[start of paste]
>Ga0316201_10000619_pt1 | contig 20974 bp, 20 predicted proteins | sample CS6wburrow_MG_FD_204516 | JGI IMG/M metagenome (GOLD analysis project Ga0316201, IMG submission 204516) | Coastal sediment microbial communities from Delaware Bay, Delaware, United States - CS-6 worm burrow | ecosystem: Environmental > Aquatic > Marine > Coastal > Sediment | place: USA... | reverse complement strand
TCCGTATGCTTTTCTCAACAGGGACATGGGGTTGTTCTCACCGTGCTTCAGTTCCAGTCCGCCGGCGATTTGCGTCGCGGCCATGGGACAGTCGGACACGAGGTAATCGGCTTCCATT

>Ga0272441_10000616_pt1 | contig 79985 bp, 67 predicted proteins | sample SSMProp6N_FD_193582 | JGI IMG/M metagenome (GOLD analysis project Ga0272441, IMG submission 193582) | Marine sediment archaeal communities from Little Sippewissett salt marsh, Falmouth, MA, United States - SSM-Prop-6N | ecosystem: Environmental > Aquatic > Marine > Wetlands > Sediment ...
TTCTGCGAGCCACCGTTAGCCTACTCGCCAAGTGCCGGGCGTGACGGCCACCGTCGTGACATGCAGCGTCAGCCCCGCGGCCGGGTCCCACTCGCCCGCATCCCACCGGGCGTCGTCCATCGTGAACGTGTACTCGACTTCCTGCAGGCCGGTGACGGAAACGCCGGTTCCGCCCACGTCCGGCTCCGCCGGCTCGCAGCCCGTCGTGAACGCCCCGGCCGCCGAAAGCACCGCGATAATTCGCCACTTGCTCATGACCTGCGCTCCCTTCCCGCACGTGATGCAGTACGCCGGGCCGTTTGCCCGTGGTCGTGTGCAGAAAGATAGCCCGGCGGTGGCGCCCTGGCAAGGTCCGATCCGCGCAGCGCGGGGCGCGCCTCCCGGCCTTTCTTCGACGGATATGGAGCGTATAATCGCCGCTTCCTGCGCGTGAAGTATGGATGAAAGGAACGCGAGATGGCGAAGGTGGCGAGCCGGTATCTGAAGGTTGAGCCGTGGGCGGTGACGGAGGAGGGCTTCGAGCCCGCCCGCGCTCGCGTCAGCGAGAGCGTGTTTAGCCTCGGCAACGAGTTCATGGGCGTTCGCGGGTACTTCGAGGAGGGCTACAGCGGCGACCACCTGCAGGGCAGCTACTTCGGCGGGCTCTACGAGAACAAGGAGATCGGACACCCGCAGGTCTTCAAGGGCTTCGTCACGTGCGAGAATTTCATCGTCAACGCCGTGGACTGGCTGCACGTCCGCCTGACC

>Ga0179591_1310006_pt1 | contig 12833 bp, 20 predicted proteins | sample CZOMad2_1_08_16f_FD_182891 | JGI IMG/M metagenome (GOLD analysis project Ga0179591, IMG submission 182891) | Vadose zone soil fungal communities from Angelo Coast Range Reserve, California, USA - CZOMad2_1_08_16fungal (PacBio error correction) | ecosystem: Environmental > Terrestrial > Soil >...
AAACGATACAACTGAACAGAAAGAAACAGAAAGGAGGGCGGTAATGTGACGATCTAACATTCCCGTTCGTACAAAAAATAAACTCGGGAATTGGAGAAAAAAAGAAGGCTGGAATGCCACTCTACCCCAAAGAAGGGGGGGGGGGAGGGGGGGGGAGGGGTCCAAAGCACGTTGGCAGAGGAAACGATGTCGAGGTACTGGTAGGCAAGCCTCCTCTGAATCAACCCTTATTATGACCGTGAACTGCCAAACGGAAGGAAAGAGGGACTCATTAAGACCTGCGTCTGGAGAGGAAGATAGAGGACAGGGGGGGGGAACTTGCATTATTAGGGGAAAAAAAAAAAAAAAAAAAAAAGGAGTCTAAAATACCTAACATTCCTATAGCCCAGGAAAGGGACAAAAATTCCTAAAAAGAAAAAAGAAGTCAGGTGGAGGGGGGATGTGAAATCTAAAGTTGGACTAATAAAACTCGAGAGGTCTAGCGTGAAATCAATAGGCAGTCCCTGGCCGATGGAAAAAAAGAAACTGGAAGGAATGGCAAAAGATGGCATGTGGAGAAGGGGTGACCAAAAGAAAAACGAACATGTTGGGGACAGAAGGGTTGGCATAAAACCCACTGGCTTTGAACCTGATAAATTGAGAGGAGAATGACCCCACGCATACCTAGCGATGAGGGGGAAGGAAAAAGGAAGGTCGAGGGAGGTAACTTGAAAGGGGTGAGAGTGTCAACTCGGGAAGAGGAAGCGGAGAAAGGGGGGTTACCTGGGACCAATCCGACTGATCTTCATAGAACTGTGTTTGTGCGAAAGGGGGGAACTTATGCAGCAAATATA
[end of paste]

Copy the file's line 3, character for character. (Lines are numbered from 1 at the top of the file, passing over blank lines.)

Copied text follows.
>Ga0272441_10000616_pt1 | contig 79985 bp, 67 predicted proteins | sample SSMProp6N_FD_193582 | JGI IMG/M metagenome (GOLD analysis project Ga0272441, IMG submission 193582) | Marine sediment archaeal communities from Little Sippewissett salt marsh, Falmouth, MA, United States - SSM-Prop-6N | ecosystem: Environmental > Aquatic > Marine > Wetlands > Sediment ...